Nepal has banned women under the age of 30 from working in Persian Gulf nations amid increasing concerns over abuse and exploitation.
Nepalese women are among thousands of Asians who travel to the Middle East in search of employment. They often arrive willingly, but subsequently face conditions that the U.S. State Department says is indicative of forced labor -- the withholding of passports, restrictions on movement, nonpayment of wages for work up to 20 hours a day, threats, deprivation of food and sleep, and physical or sexual abuse.
The age bar is aimed at preventing some of the abuse, Raj Kishore Yadav, Nepal's minister of information and communication, said Thursday. He said the hope is that the risks are lower with more mature women.
The Nepalese government says 58,000 Nepalese women are working in these Gulf states -- Saudi Arabia, Kuwait, Bahrain, Qatar, United Arab Emirates and Oman. However, human rights agencies estimate that number at about 200,000, saying that the official figure does not take into account all those who have traveled illegally, many through India.
Nepal had imposed a complete ban on women working in the Gulf states after the suicide of a domestic worker, but lifted those restrictions in 2010.
Recently, CNN spoke with a Nepalese woman who was beaten and raped by her employer in Kuwait and managed to escape to the Nepalese embassy. Kumari, who is not fully identified because she is a victim of sexual abuse, returned home pregnant.
"My landlord would beat me, they (he and his wife) both would beat me," she said. "My body would ache."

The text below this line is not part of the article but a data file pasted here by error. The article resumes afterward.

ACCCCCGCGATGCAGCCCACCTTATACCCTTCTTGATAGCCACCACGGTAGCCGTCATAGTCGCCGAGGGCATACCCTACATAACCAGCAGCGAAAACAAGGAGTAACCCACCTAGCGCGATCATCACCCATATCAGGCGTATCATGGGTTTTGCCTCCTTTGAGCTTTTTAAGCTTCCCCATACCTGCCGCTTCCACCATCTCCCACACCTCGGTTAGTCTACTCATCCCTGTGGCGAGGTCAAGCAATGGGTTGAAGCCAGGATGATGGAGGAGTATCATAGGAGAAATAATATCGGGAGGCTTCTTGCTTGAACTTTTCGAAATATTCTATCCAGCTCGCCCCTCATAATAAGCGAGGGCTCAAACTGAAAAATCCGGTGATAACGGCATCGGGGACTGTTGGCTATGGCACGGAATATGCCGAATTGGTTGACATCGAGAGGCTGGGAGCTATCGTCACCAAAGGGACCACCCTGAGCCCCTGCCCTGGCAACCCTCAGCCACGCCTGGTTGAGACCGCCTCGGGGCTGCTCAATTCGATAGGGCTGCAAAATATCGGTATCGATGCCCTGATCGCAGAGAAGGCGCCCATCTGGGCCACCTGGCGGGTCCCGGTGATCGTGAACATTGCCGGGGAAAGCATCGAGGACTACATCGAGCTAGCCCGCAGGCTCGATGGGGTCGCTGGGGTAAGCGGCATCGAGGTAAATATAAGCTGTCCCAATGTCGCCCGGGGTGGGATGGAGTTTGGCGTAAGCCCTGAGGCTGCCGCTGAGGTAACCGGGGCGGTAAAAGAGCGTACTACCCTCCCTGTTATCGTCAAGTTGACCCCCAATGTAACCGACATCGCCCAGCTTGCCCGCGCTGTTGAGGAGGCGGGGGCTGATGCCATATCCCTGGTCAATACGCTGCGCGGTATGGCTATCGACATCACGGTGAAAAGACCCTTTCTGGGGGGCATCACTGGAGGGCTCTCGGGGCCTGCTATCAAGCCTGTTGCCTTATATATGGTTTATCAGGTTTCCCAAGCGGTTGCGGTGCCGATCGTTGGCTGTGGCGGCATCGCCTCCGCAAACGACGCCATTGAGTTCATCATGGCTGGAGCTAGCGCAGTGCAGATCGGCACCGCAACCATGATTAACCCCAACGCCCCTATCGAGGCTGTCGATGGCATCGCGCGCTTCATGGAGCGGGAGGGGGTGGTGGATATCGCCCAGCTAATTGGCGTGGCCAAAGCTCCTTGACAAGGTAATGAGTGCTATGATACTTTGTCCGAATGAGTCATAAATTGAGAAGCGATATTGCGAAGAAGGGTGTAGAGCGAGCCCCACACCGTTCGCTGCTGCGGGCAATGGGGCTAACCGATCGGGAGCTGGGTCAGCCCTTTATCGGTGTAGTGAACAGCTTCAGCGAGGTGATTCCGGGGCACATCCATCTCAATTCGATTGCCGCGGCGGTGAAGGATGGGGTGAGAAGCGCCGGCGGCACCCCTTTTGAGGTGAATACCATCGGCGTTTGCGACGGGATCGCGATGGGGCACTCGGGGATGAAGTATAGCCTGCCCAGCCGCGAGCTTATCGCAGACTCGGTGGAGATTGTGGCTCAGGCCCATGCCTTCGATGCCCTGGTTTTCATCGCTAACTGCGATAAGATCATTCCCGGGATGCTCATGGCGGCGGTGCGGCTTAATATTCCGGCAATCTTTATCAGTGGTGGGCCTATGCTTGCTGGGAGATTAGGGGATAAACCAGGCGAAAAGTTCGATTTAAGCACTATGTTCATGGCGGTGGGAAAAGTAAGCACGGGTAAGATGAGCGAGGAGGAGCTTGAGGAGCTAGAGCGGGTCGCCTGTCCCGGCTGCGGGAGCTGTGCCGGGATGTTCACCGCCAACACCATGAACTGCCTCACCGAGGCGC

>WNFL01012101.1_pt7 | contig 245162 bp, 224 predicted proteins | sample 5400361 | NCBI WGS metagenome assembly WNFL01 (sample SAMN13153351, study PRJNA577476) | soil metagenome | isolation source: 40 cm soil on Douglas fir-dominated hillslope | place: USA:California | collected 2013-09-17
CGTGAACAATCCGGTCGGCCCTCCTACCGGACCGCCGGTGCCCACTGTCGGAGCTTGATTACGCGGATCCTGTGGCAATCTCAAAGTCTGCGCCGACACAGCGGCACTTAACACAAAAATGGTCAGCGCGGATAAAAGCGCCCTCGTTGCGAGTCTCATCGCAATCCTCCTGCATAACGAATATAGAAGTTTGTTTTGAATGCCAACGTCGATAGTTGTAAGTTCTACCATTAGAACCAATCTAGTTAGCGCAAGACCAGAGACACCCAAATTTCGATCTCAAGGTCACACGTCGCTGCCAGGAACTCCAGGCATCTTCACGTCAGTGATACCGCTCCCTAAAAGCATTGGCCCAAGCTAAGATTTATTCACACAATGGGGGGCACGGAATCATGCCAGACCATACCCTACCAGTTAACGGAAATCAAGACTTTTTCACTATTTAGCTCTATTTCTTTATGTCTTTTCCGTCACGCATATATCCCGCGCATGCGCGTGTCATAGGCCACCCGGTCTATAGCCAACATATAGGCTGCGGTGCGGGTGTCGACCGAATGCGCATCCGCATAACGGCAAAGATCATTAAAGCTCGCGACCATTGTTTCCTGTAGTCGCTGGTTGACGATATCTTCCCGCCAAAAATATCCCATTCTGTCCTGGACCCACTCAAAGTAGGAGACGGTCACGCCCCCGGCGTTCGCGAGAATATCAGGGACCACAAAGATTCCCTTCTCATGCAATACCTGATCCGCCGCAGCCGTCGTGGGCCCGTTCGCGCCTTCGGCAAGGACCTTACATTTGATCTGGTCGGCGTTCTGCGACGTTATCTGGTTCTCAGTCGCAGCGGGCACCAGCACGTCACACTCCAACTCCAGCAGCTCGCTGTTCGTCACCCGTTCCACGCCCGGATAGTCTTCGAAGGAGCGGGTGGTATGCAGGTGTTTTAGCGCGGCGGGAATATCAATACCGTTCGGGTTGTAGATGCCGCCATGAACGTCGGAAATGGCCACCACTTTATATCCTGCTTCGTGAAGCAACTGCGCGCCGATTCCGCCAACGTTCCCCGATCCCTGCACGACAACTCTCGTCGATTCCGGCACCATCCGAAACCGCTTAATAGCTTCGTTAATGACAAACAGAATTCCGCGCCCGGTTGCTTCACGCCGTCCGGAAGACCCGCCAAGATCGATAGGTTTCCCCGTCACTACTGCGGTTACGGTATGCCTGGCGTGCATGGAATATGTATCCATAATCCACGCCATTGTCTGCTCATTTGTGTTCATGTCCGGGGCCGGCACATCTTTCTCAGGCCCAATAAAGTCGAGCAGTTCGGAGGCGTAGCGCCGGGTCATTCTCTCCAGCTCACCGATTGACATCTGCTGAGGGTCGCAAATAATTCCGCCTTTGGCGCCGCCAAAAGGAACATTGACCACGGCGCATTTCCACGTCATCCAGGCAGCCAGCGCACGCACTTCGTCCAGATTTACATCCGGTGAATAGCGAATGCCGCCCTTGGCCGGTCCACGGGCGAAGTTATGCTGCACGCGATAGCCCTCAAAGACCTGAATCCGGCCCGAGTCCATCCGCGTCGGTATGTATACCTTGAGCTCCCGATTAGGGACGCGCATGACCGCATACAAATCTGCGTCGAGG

One day, she said, the landlord came home when the rest of the family was out, and called her into the bathroom. When she refused he came to her.
"He beat me up," she said. "First he covered my mouth so I could not scream." After he raped her, Kumari said, she asked for her passport. "He wouldn't give it to me," she said.
Human Rights Watch, which has documented abuse of Asian women workers in Middle Eastern nations, says Nepal's age limit policy does not go far enough to address the gravity of the problem.
"Imposing a ban on women under 30 from migrating to the Gulf fails to solve the underlying problem of how desperate women are for decent work," said Nisha Varia, senior researcher for the rights group's Women's Rights Division.
Varia said she once visited a hospital in Kuwait that had an entire ward devoted to domestic workers who had spinal cord and back injuries from botched escape attempts or attempted suicide from high-rise residential buildings.
She said the priority should be not to set limits but to work to improve working conditions and local justice systems.
"Instead of a blanket ban on its own women that denies them important employment opportunities, Nepal's government should work with other labor-sending governments to demand stronger protections for migrant workers in the Gulf," Varia said.
Migrant worker advocate Manju Gurung agreed.
"We are not happy with the decision," said Gurung, who heads Pourakhi, a Nepalese agency that promotes the welfare of women migrant workers.
"This is a protectionist approach," she said. "The government should negotiate with destination countries and have bilateral agreements. There is a demand for women workers."
About 2.5 million Nepalese who work abroad, other than in India, contribute 21.4% of the Nepal's GDP, according to the government. Remittances from the Gulf play a huge role in the Himalayan nation, where about 30% of the people are unemployed.
"The government is right to be concerned about abuse against migrant women, but the correct response is not to stop them from going, but to ensure they can migrate with guarantees for their safety," Varia said.